• Ogg Vorbis media container format
  • libVorbis 1.2.0 used by oggenc (darn you Ubuntu for not updating libVorbis since 2007)
  • and so forth.

It works, folks!

2009-03-9

Project Euler

I’ve become an active member of Project Euler (PE) again. Project Euler (www.projecteuler.net) is a collection of (around 300 or so) mathematical and programmatical problems. I’m not sure when I started the first time, but it’s been a couple of years, I think. Now I’m back again with a bit more knowledge and feeling a bit more comfortable with programming, several programming and math courses later.

When I first joined, I was mostly only comfortable with Java as my programming language of choice, but I’m very interested in learning to program comfortably in C for a few reasons:

  • It is the traditional language in Unix/Linux applications.
  • I like GNU/Linux and Free and Open-Source Software.
  • It is a lot faster than Java… but still has very similar syntax!
  • I like handling pointers for some reason. I feel like I’m much more in contact with the data as I have full control of everything. It’s just so gratifying to get Segmentation Fault after Segmentation Fault and then, after some debugging and messing around with my pointers, finally getting the sought output from the program.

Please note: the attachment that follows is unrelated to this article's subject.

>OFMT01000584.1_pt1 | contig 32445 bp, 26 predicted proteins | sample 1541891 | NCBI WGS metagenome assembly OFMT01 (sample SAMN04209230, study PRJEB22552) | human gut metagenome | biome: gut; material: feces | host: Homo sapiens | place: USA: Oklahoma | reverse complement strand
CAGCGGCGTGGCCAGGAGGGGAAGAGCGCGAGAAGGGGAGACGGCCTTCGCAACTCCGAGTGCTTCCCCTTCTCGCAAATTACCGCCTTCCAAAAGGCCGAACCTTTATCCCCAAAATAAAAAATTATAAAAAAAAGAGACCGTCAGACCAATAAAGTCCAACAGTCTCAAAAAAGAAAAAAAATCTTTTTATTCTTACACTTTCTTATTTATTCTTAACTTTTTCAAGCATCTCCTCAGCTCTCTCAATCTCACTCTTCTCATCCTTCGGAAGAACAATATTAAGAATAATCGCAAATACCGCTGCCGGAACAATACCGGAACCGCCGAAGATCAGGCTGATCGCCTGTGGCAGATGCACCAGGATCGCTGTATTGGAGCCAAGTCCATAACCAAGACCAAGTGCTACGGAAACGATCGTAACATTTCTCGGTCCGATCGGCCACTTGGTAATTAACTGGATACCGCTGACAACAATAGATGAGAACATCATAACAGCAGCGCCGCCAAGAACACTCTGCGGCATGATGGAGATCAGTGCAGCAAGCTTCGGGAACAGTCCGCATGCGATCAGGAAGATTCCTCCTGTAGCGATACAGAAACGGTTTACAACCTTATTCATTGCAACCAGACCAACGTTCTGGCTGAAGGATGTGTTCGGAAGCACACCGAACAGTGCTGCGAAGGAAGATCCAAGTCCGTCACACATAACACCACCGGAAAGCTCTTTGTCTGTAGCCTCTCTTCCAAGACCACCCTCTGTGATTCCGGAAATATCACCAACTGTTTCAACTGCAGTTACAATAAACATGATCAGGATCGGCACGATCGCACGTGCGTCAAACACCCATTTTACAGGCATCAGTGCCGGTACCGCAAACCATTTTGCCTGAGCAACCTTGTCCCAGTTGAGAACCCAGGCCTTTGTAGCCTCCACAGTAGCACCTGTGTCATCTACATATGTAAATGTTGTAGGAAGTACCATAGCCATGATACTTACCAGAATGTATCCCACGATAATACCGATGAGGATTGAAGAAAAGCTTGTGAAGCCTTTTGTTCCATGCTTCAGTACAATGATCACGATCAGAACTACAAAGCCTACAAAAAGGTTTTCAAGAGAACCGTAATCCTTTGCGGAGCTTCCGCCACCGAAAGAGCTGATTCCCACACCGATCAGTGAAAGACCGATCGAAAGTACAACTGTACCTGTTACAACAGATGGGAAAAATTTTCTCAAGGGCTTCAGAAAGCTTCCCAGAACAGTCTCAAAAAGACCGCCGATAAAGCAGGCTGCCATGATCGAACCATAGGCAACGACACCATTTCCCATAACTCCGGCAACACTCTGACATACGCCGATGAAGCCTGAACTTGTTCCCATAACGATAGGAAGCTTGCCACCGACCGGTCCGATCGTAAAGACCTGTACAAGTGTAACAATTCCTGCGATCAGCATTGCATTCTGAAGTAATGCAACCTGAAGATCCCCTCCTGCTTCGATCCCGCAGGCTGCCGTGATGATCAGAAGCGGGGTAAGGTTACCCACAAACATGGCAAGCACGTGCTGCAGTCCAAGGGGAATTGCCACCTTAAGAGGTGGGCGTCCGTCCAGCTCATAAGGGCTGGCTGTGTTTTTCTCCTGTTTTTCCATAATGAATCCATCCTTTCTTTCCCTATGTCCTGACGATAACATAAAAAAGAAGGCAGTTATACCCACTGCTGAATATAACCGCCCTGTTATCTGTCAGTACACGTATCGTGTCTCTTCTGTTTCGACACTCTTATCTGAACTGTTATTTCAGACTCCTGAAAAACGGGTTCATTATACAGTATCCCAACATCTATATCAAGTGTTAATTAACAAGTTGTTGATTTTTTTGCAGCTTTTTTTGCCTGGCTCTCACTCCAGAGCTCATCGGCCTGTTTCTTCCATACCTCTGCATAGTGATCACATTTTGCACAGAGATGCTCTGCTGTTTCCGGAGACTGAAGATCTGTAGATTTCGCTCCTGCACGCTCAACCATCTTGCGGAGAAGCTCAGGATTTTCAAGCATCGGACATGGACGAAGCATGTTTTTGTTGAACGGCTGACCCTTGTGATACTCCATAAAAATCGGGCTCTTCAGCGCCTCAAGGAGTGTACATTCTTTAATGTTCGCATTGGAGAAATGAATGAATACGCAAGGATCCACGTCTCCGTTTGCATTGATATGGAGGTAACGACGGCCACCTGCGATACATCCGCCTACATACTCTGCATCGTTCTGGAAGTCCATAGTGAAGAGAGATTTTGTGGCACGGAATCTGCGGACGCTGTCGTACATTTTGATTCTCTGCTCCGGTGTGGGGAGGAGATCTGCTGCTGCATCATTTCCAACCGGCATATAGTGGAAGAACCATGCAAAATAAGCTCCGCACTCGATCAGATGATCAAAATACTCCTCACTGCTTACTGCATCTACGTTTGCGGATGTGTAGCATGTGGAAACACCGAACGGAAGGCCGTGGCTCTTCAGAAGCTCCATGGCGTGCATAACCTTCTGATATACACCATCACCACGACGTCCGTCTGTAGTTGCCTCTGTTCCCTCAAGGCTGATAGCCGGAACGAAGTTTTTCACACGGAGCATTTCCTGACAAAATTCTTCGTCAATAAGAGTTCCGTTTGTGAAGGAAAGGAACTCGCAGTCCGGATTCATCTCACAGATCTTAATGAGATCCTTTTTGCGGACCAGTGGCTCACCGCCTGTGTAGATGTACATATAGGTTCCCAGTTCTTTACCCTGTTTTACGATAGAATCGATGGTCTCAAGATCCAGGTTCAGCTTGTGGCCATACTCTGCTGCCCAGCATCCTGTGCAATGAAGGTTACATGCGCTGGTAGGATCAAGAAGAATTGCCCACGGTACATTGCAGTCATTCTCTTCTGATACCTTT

I don’t believe it’s mandatory to join Project Euler to take part in the problems, but I recommend you sign up for an account, because if you do:

  • you can provide answers to the problems and Project Euler will keep track of the problems you’ve solved.
  • you may participate in the forum thread for a particular problem upon solving it, allowing you to discuss your solution with fellow members. (It’s incredible to find solutions written in the J and K programming languages, which afford extremely concise programming.) Note that only relatively recent forum threads are open to new posts, but all threads are open to read (upon solving the corresponding problem, as I already mentioned).